Differences between fixed and adjustable rate loans
With a fixed-rate loan, your monthly payment stays the same for the life of the loan. The portion allocated for your principal (the amount you borrowed) goes up, however, the amount you pay in interest will go down accordingly. Your property taxes increase, or rarely, decrease, and your insurance rates might vary as well. For the most part monthly payments on a fixed-rate mortgage will increase very little.
Early in a fixed-rate loan, most of your payment goes toward interest, and a significantly smaller part toward principal. That reverses itself as the loan ages.
Borrowers can choose a fixed-rate loan in order to lock in a low interest rate. People choose fixed-rate loans when interest rates are low and they want to lock in the low rate. For homeowners who have an ARM now, refinancing into a fixed-rate loan can offer greater consistency in monthly payments. If you currently have an Adjustable Rate Mortgage (ARM), we'll be glad to assist you in locking a fixed-rate at a good rate. Call Ward Kilduff Mortgage at (860) 658-7100 to learn more.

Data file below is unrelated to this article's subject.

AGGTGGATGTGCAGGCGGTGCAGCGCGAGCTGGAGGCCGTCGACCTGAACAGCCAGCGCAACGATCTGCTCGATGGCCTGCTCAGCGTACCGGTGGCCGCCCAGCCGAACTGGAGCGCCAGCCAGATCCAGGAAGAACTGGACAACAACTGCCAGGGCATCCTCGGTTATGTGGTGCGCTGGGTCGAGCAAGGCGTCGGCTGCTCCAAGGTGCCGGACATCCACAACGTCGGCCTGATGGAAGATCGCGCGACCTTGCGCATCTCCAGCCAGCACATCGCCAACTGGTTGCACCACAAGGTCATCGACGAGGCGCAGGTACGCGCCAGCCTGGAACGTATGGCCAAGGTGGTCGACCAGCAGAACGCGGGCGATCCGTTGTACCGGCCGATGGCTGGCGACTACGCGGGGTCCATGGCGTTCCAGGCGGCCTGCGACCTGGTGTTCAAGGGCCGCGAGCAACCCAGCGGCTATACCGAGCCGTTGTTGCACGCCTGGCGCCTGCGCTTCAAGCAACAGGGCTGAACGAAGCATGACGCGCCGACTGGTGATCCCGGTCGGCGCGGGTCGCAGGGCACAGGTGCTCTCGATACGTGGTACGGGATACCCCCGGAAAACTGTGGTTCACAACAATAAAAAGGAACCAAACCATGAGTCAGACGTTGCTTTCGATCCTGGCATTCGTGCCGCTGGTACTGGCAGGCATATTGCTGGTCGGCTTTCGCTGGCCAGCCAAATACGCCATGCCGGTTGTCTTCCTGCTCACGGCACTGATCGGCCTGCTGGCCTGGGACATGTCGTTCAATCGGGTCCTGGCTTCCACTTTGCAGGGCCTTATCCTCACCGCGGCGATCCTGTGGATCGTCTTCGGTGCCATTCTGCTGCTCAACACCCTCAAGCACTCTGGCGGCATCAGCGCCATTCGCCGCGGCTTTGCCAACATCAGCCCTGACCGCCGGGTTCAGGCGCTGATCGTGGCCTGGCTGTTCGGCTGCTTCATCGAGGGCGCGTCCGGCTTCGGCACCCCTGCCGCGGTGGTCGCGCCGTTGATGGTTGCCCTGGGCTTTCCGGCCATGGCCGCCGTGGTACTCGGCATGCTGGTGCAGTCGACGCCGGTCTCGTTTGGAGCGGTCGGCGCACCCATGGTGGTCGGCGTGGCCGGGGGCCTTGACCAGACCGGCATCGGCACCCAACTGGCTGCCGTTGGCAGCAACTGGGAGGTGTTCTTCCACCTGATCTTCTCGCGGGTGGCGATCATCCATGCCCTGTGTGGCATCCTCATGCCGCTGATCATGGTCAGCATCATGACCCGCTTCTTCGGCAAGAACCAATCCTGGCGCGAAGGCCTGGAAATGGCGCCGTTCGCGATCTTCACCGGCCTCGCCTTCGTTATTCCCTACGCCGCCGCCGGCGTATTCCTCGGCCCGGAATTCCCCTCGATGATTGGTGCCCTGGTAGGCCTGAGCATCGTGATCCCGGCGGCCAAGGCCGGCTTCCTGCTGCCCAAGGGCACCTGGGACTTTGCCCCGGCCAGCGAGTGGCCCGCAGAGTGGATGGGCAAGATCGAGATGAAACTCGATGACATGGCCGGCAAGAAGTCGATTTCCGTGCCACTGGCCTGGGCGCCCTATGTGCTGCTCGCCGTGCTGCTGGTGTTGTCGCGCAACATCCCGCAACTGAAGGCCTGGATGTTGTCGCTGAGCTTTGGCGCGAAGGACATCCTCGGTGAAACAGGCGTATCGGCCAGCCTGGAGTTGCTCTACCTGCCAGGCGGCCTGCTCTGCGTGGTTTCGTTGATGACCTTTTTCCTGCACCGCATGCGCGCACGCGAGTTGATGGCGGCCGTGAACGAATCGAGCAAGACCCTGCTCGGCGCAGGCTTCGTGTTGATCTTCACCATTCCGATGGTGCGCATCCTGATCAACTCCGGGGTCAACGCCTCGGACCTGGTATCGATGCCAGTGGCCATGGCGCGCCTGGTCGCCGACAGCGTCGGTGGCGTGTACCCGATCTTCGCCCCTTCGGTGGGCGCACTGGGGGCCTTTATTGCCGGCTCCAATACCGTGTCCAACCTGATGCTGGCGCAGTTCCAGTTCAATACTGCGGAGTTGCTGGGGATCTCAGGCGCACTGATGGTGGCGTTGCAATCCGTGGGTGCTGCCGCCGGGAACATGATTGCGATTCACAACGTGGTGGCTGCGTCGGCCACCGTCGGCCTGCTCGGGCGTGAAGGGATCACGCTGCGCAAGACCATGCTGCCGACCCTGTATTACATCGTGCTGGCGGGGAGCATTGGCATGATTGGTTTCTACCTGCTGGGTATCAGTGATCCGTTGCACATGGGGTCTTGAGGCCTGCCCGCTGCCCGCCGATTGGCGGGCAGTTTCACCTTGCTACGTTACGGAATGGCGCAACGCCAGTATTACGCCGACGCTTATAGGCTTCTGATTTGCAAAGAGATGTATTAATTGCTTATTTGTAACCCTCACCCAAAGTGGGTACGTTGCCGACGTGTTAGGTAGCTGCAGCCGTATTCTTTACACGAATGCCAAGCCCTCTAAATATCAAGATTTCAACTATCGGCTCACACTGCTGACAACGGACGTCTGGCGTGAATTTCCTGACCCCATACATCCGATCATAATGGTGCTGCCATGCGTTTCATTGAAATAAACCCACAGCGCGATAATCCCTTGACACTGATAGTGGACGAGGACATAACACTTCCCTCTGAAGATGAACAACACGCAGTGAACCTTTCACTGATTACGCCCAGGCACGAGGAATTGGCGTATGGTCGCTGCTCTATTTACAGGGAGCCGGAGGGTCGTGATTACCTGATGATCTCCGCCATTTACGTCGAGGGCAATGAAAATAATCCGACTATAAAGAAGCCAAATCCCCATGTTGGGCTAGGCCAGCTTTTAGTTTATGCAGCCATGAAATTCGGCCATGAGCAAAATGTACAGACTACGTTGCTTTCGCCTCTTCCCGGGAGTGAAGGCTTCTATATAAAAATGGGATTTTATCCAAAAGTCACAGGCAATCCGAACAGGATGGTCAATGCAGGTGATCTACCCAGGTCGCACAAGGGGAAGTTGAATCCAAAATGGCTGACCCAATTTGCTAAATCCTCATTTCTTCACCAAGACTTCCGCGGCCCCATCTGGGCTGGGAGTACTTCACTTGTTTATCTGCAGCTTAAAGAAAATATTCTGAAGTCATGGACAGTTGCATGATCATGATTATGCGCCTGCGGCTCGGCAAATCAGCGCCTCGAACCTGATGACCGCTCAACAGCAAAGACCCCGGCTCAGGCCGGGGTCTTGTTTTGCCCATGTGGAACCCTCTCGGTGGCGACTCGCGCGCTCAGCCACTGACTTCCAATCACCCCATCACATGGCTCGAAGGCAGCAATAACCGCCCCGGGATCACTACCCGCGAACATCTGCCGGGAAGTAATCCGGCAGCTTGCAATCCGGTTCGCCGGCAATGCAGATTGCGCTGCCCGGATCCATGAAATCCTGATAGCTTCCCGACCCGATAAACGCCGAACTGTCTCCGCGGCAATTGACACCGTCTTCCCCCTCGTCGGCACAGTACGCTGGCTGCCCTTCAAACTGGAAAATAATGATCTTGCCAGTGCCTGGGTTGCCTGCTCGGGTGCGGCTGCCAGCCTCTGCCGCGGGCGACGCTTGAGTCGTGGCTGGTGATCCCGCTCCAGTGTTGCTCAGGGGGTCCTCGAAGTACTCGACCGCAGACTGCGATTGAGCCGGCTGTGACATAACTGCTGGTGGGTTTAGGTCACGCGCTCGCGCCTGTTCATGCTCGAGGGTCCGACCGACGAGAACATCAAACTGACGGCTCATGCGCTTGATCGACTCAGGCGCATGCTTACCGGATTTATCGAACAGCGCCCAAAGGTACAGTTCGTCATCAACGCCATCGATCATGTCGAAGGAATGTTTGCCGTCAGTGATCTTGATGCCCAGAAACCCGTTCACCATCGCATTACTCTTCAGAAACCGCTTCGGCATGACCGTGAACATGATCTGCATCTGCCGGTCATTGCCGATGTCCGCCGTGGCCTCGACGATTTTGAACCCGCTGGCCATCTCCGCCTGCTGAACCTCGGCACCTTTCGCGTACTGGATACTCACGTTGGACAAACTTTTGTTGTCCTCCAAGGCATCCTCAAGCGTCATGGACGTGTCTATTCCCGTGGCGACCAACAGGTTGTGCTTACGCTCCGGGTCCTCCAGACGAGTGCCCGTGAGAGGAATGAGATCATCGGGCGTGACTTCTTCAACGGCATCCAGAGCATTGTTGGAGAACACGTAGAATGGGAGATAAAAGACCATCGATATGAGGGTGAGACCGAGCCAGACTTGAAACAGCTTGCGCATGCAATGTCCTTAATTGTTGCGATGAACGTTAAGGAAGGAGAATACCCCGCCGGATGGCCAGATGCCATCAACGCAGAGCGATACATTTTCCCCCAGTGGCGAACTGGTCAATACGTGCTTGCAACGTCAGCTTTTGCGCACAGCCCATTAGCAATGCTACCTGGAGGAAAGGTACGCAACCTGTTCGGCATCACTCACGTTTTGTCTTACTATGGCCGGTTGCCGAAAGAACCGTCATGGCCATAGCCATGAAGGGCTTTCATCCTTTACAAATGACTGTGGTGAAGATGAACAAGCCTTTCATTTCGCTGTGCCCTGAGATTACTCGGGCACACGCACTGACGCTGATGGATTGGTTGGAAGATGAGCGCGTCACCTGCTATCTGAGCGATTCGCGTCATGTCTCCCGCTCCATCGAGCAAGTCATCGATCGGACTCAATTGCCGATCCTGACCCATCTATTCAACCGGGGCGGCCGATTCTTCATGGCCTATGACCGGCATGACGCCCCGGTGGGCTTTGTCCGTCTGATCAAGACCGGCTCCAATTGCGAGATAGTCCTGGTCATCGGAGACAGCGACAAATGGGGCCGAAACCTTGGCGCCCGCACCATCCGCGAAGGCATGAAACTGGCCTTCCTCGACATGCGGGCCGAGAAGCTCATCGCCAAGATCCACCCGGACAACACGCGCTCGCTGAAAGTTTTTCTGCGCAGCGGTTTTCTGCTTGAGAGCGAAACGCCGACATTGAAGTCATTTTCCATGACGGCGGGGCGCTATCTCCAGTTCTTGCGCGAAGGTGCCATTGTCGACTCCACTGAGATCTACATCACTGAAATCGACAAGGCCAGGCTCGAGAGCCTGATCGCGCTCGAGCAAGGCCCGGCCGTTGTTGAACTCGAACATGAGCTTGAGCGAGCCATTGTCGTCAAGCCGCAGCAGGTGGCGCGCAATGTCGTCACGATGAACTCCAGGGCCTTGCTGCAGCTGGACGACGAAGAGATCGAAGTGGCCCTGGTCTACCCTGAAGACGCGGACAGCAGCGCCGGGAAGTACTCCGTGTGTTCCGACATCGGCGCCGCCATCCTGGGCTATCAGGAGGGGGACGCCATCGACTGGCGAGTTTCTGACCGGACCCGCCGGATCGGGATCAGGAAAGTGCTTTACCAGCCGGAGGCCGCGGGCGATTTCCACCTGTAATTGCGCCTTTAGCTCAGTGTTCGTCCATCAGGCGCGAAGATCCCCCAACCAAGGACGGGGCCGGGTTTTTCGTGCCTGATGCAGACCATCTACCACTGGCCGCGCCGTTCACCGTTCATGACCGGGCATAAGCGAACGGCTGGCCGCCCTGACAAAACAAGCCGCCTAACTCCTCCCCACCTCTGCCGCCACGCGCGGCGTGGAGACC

There are many types of Adjustable Rate Mortgages. ARMs are generally adjusted every six months, based on various indexes.
Most Adjustable Rate Mortgages feature this cap, so they won't increase over a specific amount in a given period. Your ARM may feature a cap on interest rate variances over the course of a year. For example: no more than two percent per year, even if the index the rate is based on goes up by more than two percent. Sometimes an ARM has a "payment cap" that guarantees that your payment won't increase beyond a fixed amount in a given year. Most ARMs also cap your interest rate over the duration of the loan period.
ARMs usually start out at a very low rate that may increase as the loan ages. You've likely read about 5/1 or 3/1 ARMs. For these loans, the initial rate is fixed for three or five years. After this period it adjusts every year. These loans are fixed for 3 or 5 years, then they adjust after the initial period. These loans are usually best for people who expect to move in three or five years. These types of ARMs most benefit borrowers who will sell their house or refinance before the loan adjusts.
You might choose an ARM to get a lower introductory interest rate and plan on moving, refinancing or simply absorbing the higher rate after the introductory rate goes up. ARMs are risky if property values go down and borrowers can't sell their home or refinance.
Have questions about mortgage loans? Call us at (860) 658-7100. We answer questions about different types of loans every day.
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